4. Randall Tharp – Anytime a frog is in play, especially with thick, matted vegetation, he's sure to be a threat. He’ll roll with the changing conditions and gain some important points to keep him in contention for a Classic berth.

5. Jonathon VanDam – He loves targeting largemouth as much as smallmouth and could be one of the anglers to figure out how to make both work in his favor. He needs these points to mount a charge on the Northern swing in order make the Classic.

6. Brandon Palaniuk – If it wasn’t for a DQ in 2013 due to some Draconian rules that were in place, he likely would have left the field in the dust. That said, it’s way behind him and coming off an impressive come-from-behind charge to make the top 12 at the Sabine River, don’t be surprised to see his momentum or confidence carry over.

7. Gerald Swindle – A self-professed junk fisherman, that mode might just be what is needed to seal the deal this week. The topwater bite has seen better days, but don’t forget, Swindle is a standout with a crankbait and a swim jig which could prove invaluable this week.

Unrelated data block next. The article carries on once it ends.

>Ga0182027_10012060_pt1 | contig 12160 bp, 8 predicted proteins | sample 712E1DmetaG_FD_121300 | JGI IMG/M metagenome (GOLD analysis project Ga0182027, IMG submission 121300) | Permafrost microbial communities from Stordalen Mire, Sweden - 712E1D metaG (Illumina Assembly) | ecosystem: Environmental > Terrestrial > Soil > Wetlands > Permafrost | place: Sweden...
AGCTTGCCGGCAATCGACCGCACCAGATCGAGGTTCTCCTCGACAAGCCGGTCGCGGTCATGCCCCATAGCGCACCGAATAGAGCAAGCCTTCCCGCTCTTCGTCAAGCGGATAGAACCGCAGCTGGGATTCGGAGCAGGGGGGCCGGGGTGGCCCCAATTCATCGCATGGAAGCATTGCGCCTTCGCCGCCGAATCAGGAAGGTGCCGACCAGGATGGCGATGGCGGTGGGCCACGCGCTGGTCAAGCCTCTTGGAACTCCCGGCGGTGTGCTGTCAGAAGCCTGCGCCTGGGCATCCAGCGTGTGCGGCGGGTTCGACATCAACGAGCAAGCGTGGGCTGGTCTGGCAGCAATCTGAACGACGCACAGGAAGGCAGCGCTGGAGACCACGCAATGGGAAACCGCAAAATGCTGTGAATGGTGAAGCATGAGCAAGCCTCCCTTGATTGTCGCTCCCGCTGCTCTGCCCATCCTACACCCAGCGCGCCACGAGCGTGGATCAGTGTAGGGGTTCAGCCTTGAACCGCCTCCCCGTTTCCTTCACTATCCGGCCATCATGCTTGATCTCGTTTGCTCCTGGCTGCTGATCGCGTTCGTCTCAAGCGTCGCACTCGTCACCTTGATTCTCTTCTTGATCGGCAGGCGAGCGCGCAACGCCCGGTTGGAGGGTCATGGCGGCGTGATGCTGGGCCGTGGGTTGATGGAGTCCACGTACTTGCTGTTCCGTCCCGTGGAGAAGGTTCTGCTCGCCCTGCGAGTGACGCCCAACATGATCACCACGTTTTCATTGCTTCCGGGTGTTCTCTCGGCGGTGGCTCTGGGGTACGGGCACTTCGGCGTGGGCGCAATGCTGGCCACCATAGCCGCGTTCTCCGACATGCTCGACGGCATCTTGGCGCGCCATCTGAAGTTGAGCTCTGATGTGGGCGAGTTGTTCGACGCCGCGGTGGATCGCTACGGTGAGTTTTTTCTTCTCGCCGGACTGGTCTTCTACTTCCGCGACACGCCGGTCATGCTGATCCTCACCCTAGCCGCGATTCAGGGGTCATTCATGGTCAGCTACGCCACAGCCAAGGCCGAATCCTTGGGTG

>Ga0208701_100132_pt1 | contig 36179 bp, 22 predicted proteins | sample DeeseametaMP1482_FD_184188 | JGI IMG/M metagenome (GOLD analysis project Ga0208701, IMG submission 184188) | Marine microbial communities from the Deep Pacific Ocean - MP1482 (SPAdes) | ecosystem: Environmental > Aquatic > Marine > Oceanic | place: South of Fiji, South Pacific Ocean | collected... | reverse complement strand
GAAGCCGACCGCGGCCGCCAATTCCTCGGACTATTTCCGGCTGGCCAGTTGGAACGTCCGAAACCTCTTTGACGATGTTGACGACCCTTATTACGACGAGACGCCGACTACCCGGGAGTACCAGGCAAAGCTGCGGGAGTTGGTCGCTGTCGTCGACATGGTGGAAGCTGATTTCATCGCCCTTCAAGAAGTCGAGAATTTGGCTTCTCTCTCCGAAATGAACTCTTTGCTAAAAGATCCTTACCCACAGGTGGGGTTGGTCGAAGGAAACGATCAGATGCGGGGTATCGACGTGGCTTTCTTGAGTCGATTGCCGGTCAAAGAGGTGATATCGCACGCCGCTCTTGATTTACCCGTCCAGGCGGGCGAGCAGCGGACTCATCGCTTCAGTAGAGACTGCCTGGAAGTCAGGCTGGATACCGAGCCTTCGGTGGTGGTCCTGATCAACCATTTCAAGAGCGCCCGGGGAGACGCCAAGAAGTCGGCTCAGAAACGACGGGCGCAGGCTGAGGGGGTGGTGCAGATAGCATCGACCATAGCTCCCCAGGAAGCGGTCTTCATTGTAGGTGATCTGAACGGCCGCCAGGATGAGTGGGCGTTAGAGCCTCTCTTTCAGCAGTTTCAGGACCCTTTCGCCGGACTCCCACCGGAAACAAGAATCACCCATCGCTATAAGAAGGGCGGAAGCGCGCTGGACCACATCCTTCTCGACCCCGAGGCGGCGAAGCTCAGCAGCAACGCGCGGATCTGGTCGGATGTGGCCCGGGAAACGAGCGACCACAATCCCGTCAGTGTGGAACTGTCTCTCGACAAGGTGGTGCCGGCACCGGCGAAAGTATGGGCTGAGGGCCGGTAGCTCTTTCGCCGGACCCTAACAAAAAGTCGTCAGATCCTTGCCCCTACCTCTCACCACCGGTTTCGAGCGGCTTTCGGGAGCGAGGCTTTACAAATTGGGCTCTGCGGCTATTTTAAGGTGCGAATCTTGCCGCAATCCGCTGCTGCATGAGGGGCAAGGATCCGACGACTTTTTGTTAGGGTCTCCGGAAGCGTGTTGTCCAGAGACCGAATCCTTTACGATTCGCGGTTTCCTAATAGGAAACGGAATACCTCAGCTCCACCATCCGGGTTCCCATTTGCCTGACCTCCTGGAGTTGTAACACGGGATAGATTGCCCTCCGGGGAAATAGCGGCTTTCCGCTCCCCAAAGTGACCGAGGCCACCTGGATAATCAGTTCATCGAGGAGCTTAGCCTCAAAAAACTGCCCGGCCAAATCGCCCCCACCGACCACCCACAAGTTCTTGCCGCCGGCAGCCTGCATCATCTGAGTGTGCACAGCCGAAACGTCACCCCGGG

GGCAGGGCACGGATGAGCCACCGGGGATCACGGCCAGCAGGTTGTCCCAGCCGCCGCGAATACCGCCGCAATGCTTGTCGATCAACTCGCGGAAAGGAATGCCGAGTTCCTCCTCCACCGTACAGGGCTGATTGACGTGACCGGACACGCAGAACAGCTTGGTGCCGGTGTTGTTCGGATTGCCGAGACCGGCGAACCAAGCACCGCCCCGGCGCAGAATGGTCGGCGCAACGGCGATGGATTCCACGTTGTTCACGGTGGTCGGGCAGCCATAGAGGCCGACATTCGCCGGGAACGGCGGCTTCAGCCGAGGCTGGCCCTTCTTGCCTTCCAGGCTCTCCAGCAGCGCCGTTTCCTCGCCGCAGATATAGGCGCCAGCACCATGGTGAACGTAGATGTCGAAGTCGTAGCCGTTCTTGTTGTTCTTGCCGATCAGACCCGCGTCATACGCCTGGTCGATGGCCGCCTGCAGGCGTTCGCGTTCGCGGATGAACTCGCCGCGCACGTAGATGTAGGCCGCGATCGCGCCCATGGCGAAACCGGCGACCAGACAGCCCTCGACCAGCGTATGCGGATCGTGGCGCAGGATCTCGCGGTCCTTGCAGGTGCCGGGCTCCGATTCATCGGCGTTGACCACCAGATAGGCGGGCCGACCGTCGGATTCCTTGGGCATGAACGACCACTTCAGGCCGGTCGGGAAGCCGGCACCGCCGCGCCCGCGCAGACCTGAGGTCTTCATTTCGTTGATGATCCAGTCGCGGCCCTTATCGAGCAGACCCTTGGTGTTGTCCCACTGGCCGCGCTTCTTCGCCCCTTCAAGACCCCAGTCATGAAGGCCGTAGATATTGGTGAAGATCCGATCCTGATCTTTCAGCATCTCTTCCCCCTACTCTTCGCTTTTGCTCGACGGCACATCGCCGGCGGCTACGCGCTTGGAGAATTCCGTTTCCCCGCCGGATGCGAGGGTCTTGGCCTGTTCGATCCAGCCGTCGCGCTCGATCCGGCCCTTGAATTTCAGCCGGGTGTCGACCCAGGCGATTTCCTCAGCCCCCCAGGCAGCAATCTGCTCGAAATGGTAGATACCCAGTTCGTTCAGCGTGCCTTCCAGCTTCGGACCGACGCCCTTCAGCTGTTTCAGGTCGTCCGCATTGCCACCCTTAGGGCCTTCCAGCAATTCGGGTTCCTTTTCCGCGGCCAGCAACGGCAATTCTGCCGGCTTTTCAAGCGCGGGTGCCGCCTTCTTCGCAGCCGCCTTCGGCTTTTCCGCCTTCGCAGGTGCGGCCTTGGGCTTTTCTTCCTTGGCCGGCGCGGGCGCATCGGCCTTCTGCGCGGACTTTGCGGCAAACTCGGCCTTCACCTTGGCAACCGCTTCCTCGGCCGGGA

8. Bill Lowen – Few are better in tough river conditions. His versatility, knowledge of river systems and lunchbox mentality will bode well for him.

9. Tommy Biffle – Fishing a swing-head jig like he did to win in 2013 just might be the ticket if he can find similar productive backwater areas. Smallmouth will seek out cleaner water and the rising levels could have them hunkering down on the bottom, relating to transitions or sandy points. This could work right into Biffle’s plan.

10. Brett Hite – Someone is going to find some clean backwaters with vegetation. A bladed jig or a swim jig could be the ace that an angler needs to flip this tournament on its head. The bait in the river system is small right now so the bass might just be looking for the bigger meal afforded by those presentations. Hite is the dark horse to win it.

Launch/Weigh-In Info

Anglers will launch at 6 a.m. each day from Veterans Freedom Park in La Crosse, with weigh-ins on days 1 and 2 taking place at 3 p.m. in the same location. Weekend weigh-ins will be held at Valley View Mall starting at 3 p.m.

Weather Forecast

> Thurs., June 21 – Rain - 73°/68°
- Wind: From the NE at 9 mph

> Fri., June 22 – Cloudy - 79°/58°
- Wind: From the NE at 8 mph

> Sat., June 23 – Partly Cloudy - 82°/63°
- Wind: From the N at 4 mph

> Sun., June 24 – Scattered T-Storms - 83°/63°
- Wind: From the ENE at 4 mph